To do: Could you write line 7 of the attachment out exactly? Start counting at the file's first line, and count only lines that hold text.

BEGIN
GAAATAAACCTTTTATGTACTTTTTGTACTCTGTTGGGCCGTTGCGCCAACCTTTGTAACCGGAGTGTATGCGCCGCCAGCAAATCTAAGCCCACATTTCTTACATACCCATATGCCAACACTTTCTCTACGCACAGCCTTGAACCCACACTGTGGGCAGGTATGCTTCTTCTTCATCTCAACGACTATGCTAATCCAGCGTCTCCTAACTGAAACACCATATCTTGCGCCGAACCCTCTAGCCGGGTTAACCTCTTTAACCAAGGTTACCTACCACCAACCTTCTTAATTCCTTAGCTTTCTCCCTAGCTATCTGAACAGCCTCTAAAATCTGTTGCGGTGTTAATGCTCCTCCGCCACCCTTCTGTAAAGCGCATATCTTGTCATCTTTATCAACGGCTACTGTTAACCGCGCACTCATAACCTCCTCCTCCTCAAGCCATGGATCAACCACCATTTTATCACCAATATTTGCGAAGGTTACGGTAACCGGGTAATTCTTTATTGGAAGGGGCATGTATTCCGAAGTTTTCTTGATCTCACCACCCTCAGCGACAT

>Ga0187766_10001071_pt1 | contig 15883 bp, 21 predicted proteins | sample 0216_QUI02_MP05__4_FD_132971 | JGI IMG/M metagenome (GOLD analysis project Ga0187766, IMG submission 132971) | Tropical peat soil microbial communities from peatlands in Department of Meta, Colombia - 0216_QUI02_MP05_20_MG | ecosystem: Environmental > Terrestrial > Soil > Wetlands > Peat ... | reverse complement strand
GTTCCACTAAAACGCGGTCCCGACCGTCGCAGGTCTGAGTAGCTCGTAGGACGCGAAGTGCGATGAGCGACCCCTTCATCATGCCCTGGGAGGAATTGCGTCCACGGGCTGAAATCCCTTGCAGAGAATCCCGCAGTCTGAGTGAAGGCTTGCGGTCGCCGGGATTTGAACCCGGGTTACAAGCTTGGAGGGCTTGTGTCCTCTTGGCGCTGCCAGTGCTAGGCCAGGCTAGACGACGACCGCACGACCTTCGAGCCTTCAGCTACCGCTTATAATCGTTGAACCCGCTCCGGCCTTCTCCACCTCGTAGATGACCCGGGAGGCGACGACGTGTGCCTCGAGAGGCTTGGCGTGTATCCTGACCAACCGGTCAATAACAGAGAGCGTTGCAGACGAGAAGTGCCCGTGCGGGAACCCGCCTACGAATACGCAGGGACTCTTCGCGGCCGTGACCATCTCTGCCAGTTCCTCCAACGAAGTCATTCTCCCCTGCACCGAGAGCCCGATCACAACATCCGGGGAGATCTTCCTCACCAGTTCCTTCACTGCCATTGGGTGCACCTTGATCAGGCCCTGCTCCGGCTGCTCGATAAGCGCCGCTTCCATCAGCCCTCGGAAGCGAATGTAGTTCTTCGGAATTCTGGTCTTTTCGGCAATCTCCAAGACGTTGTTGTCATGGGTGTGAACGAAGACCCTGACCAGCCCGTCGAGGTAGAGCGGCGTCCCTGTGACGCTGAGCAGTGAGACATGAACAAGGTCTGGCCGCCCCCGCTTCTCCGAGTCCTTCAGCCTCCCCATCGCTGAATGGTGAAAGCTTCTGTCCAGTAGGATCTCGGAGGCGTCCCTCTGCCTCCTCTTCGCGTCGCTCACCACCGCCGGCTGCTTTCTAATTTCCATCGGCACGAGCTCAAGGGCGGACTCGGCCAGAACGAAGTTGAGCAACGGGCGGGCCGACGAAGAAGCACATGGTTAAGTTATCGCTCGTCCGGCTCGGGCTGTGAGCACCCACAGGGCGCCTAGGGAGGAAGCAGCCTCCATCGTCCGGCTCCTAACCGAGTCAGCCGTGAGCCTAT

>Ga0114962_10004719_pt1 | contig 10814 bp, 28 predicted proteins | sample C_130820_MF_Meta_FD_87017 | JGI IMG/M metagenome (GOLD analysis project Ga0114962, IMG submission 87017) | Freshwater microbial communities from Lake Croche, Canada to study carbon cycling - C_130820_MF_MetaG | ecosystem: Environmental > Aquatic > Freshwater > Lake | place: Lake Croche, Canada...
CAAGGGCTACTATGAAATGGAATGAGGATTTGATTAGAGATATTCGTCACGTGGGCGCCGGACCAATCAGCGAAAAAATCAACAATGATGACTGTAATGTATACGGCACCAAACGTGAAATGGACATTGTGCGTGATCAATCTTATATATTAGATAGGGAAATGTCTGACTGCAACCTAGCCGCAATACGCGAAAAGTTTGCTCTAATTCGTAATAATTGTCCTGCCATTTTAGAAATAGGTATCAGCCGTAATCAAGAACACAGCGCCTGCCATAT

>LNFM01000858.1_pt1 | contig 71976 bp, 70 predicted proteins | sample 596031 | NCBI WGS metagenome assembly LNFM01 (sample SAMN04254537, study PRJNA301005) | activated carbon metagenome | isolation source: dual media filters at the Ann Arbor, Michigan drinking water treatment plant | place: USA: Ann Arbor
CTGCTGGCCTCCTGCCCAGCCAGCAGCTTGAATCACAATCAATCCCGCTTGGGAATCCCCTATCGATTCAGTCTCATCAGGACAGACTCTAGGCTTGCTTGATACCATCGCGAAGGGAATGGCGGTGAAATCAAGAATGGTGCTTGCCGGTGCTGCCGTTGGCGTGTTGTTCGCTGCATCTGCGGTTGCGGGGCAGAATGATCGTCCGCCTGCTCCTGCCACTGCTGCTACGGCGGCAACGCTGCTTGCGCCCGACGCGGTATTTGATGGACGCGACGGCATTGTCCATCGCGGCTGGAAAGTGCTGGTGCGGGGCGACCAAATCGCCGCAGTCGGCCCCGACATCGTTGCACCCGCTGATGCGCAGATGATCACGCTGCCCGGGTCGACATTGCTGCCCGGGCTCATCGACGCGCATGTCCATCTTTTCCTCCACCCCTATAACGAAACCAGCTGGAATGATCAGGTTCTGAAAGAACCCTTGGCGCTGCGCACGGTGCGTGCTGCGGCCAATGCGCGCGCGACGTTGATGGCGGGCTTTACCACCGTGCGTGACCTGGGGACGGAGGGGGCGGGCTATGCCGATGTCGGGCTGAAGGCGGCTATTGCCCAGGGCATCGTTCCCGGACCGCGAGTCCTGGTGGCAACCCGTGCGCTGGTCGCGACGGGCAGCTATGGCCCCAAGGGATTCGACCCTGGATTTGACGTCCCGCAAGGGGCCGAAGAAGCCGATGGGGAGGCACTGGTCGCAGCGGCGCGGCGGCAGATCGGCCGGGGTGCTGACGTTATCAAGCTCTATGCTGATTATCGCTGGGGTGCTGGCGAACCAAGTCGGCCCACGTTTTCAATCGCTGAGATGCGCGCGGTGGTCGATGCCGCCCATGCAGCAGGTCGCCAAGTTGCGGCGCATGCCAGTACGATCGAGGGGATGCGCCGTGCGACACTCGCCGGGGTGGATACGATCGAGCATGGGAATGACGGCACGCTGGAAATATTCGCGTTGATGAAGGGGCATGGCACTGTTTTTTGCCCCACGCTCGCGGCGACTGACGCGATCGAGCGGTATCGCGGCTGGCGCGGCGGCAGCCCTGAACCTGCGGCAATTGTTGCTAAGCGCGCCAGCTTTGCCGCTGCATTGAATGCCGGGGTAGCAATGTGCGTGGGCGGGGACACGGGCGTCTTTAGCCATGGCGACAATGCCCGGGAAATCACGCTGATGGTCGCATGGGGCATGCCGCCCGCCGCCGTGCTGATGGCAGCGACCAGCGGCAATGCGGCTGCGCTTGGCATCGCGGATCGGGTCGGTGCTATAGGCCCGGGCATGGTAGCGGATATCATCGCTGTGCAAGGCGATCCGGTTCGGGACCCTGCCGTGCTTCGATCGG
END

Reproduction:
CTGCTGGCCTCCTGCCCAGCCAGCAGCTTGAATCACAATCAATCCCGCTTGGGAATCCCCTATCGATTCAGTCTCATCAGGACAGACTCTAGGCTTGCTTGATACCATCGCGAAGGGAATGGCGGTGAAATCAAGAATGGTGCTTGCCGGTGCTGCCGTTGGCGTGTTGTTCGCTGCATCTGCGGTTGCGGGGCAGAATGATCGTCCGCCTGCTCCTGCCACTGCTGCTACGGCGGCAACGCTGCTTGCGCCCGACGCGGTATTTGATGGACGCGACGGCATTGTCCATCGCGGCTGGAAAGTGCTGGTGCGGGGCGACCAAATCGCCGCAGTCGGCCCCGACATCGTTGCACCCGCTGATGCGCAGATGATCACGCTGCCCGGGTCGACATTGCTGCCCGGGCTCATCGACGCGCATGTCCATCTTTTCCTCCACCCCTATAACGAAACCAGCTGGAATGATCAGGTTCTGAAAGAACCCTTGGCGCTGCGCACGGTGCGTGCTGCGGCCAATGCGCGCGCGACGTTGATGGCGGGCTTTACCACCGTGCGTGACCTGGGGACGGAGGGGGCGGGCTATGCCGATGTCGGGCTGAAGGCGGCTATTGCCCAGGGCATCGTTCCCGGACCGCGAGTCCTGGTGGCAACCCGTGCGCTGGTCGCGACGGGCAGCTATGGCCCCAAGGGATTCGACCCTGGATTTGACGTCCCGCAAGGGGCCGAAGAAGCCGATGGGGAGGCACTGGTCGCAGCGGCGCGGCGGCAGATCGGCCGGGGTGCTGACGTTATCAAGCTCTATGCTGATTATCGCTGGGGTGCTGGCGAACCAAGTCGGCCCACGTTTTCAATCGCTGAGATGCGCGCGGTGGTCGATGCCGCCCATGCAGCAGGTCGCCAAGTTGCGGCGCATGCCAGTACGATCGAGGGGATGCGCCGTGCGACACTCGCCGGGGTGGATACGATCGAGCATGGGAATGACGGCACGCTGGAAATATTCGCGTTGATGAAGGGGCATGGCACTGTTTTTTGCCCCACGCTCGCGGCGACTGACGCGATCGAGCGGTATCGCGGCTGGCGCGGCGGCAGCCCTGAACCTGCGGCAATTGTTGCTAAGCGCGCCAGCTTTGCCGCTGCATTGAATGCCGGGGTAGCAATGTGCGTGGGCGGGGACACGGGCGTCTTTAGCCATGGCGACAATGCCCGGGAAATCACGCTGATGGTCGCATGGGGCATGCCGCCCGCCGCCGTGCTGATGGCAGCGACCAGCGGCAATGCGGCTGCGCTTGGCATCGCGGATCGGGTCGGTGCTATAGGCCCGGGCATGGTAGCGGATATCATCGCTGTGCAAGGCGATCCGGTTCGGGACCCTGCCGTGCTTCGATCGG